specifies additional criteria for selection of the five testbed registrars.  The early 
accreditation of these registrars for the test period is not intended or expected to 
give them any competitive advantage.  Indeed, they will be required to devote 
significant time, expertise, and resources to ensure the success of the testing 
process, and they must be prepared to publish operational information as part of the 
test evaluation.

“Much of the material in these proposed guidelines reflects planning and analysis done 
by others in recent years,” said Michael Roberts, ICANN interim CEO and head of the 
proposal drafting effort.  “We’ve pulled that thinking together, updated it to reflect 
the agreement between ICANN and the government, and tailored it to the needs of NSI’s 
agreement with the U.S. Government for the introduction of competition in the .com, 
.org and .net domains.  ICANN thanks all those who contributed.”

As with any other change in Internet management, the introduction of the guidelines 
will be controversial. “We recognize that implementing changes in the domain-name 
system will be a contentious issue,” said Interim Chairman Dyson.  “The point is to 
make the transition fair, and the results fair.  As long as everyone knows the rules 
and can play on the same terms, we will have achieved that.  As the initial board 
considers comments on the guidelines, we will work hard with the Internet community to 
develop guidelines that strike everyone as reasonable, sound, and transparent.”

Along with the draft guidelines, ICANN also is posting several other policy drafts and 
documents on which it is seeking public comment-including a draft conflict of interest 
policy, a draft reconsideration policy, and applications received from entities 
seeking recognition as ICANN Supporting Organizations.

About ICANN:  
The Internet Corporation for Assigned Names and Numbers (ICANN) is a new, private, 
non-profit, international corporation formed by the global Internet community to 
assume responsibility for managing Internet technical coordinating functions including 
domain-name system (DNS) management, IP address block allocation, the coordination of 
the assignment of technical protocol parameters, and root server system management,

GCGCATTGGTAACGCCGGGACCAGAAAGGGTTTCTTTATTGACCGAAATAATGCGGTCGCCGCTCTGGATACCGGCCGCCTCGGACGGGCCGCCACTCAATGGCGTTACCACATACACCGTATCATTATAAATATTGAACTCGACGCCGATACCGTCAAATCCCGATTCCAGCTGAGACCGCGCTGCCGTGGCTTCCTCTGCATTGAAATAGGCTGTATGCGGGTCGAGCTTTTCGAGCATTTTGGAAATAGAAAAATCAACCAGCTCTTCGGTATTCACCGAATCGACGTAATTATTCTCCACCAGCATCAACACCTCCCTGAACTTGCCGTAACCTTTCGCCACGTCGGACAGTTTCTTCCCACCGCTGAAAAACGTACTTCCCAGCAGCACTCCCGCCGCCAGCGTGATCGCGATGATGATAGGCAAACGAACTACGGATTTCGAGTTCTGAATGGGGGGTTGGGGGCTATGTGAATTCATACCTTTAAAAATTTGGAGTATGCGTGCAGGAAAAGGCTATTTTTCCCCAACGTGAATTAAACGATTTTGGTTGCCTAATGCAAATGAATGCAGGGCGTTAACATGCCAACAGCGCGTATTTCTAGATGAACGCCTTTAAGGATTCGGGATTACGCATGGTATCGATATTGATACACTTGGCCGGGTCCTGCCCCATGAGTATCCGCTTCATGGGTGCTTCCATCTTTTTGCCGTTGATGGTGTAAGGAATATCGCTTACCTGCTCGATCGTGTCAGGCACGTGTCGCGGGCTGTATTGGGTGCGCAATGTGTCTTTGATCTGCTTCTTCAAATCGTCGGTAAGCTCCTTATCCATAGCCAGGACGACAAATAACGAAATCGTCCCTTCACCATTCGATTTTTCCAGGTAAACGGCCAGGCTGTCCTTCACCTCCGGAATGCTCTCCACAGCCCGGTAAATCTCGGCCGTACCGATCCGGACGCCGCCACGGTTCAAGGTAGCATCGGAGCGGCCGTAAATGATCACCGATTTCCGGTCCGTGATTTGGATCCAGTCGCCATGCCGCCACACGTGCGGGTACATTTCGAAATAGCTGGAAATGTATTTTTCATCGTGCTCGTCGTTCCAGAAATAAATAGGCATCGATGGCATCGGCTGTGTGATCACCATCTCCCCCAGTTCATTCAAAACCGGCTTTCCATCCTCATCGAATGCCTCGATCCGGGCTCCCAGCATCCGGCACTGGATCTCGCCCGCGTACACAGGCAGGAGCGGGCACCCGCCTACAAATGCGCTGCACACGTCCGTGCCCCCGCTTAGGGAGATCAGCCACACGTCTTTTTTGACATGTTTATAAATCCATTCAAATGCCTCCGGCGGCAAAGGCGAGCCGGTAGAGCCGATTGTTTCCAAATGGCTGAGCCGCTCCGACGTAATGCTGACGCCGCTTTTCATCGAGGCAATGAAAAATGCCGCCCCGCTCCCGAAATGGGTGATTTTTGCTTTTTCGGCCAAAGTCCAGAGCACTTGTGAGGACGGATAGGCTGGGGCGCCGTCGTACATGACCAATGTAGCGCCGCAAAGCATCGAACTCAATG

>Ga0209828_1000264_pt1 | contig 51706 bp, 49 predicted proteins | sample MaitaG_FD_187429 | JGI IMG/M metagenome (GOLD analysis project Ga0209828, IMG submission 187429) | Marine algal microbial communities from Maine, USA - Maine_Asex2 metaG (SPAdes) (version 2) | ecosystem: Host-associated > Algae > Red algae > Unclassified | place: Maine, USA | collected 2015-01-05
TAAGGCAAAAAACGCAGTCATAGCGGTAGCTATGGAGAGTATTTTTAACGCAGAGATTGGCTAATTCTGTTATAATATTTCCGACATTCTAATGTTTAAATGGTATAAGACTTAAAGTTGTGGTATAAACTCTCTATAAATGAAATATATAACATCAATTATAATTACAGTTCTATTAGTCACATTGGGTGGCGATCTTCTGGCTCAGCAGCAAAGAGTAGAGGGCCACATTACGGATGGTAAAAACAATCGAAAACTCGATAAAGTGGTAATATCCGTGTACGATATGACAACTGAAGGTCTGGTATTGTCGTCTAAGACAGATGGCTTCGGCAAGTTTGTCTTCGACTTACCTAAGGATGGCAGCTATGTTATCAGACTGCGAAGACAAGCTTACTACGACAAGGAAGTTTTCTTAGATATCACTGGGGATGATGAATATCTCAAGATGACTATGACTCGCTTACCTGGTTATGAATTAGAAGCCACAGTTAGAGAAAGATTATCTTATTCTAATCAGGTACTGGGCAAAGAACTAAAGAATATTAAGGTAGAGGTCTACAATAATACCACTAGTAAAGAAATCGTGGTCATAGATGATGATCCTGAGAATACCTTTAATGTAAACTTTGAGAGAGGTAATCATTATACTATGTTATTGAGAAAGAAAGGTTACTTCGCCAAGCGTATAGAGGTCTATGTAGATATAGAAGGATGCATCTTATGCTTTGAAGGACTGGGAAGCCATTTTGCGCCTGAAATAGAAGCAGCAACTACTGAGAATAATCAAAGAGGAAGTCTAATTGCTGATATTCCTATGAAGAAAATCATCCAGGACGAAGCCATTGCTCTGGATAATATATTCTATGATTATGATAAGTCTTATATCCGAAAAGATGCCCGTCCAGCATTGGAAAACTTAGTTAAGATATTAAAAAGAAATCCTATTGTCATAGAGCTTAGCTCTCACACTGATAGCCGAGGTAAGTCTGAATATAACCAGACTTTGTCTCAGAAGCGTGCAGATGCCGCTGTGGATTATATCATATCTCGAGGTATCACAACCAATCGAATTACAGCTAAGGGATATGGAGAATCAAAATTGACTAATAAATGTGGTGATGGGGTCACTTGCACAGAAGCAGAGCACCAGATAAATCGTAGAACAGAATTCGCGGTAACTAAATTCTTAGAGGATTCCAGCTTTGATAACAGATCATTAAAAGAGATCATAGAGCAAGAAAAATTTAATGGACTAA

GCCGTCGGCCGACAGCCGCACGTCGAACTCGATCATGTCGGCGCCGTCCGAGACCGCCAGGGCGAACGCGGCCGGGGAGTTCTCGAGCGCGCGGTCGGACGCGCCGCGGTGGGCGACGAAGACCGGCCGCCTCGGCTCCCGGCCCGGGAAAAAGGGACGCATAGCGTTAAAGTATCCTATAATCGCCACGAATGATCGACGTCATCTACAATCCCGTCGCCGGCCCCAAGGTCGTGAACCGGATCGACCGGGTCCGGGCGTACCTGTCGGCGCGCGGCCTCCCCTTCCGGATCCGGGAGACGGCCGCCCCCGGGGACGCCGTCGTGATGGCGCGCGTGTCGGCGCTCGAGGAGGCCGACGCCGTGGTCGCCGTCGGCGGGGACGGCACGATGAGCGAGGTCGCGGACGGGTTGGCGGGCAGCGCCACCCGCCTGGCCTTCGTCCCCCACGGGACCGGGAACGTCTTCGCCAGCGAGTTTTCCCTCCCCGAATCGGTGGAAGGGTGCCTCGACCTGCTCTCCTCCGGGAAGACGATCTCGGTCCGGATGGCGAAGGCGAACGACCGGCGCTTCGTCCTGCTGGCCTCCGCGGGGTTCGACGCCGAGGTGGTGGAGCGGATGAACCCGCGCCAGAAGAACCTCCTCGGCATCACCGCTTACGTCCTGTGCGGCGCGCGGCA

now performed by, or on behalf of, the U.S. Government.

ICANN was created by the global Internet community in response to “Management of 
Internet Names and Addresses,” a U.S. Government statement of policy issued in June 
1998, that invited the global Internet community to form a new, private sector 
organization to undertake management of Internet domain-name system functions.  In 
November 1998, ICANN entered into an agreement with the U.S.  Government to design and 
develop the methods and procedures that should be in place to transition DNS 
management responsibility to the private sector from the government.  It is expected 
that this transition will be completed by September 2000.

ICANN’s initial board is led by interim chairman Esther Dyson, and has members from 
six nations.  This initial board, with assistance from staff and several committees, 
is working to pave the way for a smooth and stable transition to private sector 
management of technical management functions.  The day-to-day management of ICANN is 
led by its interim President and CEO, Mike Roberts.  The initial board members will be 
succeeded by board members elected by four different constituency groups, collectively 
representing a broad range of the Internet’s technical and user communities around the 


ICANN contacts:
Esther Dyson
Interim Chairman 
+1 (212) 924-8800

Michael M. Roberts
Interim President and CEO
+1 (650) 854-2108

Sean Garrett 
Director of Technology Policy Communications 
Alexander Ogilvy Public Relations Worldwide
+1 (415) 923-1660, 170

Patrick Worms 
Vice President, Technology Communications 
Ogilvy Public Relations Worldwide, Brussels 
(+32-2) 545 6609

Patricia Ratulangi 
Senior Associate, Technology Practice Ogilvy Public Relations Worldwide, Singapore 
+65 2779563